This is a picture that is sort of in between projects. I made it in The French Quarter a few weeks ago when I first purchased a Sony NEX camera. I took a quick little walk through a couple of streets in The Quarter, shooting I was went. I wanted to see what the camera would do in low light, since that’s where I do a lot of my work. Well, it worked just fine. Perhaps, the thing that amazed me the most was it range of ISO. I accidentally set my ISO to auto, which is normally the kiss of death since the camera tries to do things that are beyond its limits. It seems to have worked just fine. The really cool thing about this camera, aside from being mirrorless which makes it small and easy to carry, is that it uses the same sensor, or very nearly the same sensor, as a comparable model in the Nikon brand. This is possible because Sony manufactures most Nikon sensors.
Over the course of the last few days I’ve been posting pictures of the people who live in Central City. I thought I would show you a few pictures of the place that I’ve been making over the past few weeks. Some are scene setters. Others are details. Still some of these images try to make a point.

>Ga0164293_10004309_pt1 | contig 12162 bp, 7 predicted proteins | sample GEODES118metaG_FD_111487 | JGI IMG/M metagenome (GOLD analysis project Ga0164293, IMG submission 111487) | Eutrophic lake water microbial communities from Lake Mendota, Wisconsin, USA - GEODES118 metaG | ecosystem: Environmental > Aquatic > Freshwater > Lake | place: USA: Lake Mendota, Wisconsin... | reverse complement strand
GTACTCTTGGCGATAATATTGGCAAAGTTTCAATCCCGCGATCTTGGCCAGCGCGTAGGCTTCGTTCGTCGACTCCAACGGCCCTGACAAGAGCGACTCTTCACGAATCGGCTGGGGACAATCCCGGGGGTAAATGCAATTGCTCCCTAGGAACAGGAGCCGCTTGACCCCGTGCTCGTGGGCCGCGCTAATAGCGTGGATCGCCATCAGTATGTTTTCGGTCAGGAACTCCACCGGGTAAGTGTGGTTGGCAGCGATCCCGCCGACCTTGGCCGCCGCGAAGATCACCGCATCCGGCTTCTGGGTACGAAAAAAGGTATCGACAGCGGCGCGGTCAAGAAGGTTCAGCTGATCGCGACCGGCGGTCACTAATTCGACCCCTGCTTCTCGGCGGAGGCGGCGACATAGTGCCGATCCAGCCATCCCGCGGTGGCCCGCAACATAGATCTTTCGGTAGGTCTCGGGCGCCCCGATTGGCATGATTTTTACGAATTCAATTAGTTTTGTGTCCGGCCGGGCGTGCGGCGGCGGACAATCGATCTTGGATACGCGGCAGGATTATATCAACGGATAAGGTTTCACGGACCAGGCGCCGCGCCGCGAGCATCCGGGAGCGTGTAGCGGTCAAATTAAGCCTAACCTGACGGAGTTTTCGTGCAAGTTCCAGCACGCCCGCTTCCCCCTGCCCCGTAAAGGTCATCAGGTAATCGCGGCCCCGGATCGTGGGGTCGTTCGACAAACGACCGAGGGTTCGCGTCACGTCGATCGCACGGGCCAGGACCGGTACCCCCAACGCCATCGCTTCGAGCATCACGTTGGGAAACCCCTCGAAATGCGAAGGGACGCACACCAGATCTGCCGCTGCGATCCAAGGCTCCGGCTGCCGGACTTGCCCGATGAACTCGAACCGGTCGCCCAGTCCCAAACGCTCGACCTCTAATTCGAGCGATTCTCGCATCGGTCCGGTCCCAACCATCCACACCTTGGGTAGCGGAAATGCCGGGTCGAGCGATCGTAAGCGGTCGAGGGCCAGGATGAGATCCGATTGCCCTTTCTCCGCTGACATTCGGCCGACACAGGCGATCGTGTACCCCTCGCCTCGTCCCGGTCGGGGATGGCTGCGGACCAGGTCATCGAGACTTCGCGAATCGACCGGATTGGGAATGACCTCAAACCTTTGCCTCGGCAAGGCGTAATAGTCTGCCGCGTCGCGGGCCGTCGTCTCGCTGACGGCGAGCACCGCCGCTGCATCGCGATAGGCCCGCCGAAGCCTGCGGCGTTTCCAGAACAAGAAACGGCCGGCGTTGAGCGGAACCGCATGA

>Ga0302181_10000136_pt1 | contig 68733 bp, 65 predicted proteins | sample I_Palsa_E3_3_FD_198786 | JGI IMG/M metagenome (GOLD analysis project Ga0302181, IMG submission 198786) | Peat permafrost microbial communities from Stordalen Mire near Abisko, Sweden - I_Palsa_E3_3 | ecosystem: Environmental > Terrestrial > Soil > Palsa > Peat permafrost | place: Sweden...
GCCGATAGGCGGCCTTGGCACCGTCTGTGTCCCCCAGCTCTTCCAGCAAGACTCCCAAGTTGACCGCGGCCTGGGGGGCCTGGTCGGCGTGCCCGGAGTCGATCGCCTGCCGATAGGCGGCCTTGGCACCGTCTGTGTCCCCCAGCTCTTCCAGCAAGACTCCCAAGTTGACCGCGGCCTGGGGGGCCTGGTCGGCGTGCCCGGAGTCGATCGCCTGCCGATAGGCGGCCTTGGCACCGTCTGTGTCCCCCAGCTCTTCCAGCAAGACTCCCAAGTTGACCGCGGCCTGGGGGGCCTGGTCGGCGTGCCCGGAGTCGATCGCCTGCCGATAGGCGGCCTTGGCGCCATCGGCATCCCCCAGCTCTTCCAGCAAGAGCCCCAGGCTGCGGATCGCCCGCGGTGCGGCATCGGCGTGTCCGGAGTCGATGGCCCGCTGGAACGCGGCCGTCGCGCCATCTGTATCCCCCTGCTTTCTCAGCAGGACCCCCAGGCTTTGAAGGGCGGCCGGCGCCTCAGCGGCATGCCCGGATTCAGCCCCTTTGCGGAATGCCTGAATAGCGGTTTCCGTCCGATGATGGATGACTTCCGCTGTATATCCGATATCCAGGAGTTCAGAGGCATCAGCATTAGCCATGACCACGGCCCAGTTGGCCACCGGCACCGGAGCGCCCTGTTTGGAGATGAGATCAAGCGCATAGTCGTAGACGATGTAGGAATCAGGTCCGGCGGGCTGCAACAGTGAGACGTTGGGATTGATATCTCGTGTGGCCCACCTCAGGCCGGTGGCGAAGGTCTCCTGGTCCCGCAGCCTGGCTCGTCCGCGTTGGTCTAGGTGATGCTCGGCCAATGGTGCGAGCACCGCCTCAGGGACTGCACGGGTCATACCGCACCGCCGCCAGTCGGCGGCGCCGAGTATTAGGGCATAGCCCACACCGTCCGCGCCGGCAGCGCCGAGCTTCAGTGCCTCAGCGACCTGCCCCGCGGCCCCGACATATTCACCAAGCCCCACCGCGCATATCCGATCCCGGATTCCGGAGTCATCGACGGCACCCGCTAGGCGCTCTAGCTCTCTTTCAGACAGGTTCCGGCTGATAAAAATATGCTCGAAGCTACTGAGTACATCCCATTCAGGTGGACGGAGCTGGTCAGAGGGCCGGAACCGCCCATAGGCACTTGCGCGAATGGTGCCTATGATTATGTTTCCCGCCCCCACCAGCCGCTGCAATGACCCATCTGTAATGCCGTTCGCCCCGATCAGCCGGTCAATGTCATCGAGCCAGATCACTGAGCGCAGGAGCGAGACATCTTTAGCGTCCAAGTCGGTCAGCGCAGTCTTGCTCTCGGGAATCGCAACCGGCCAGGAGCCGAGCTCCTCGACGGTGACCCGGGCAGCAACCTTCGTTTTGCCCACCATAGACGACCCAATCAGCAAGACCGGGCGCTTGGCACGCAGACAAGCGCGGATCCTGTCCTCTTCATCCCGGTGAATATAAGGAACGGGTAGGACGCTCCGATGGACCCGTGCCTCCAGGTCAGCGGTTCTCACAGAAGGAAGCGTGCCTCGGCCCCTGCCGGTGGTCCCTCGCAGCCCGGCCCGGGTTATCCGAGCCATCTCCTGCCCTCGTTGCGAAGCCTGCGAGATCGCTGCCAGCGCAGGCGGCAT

I thought that I would give you a look at some of the places where I’m working on my Central City project. There are some pretty good overalls, but I really wanted to show you yet another person who lives in the area while combining that with the place. This is Harold. Working with him was sort of funny since we’d been eyeing each other from a distance before we actually started talking. I learned something from him that I’m not sure many New Orleans people know. Well, wait. I knew there were neighborhoods within the general area called Central City. But, I didn’t know that there were historical names as well. Some people call part of it Faubourg Lafayette. I knew that. That’s the closest area to the Central Business District. But, wait. There are two more that border St. Charles Avenue. They are Faubourg DeLassize and Faubourg Livavdais. These are old French names. I doubt very many people ever refer to them these days. Both DeLassize and Livavdais are areas that are a little more quiet and apparently a lot less violent. I made this picture in Faubourg Livavdais. It’s still not paradise, but my internal bells did not ring. So… this picture is just me taking some time to talk with my subject. I made some very tight portraits that I like as well. But, this one gives you a nice sense of place.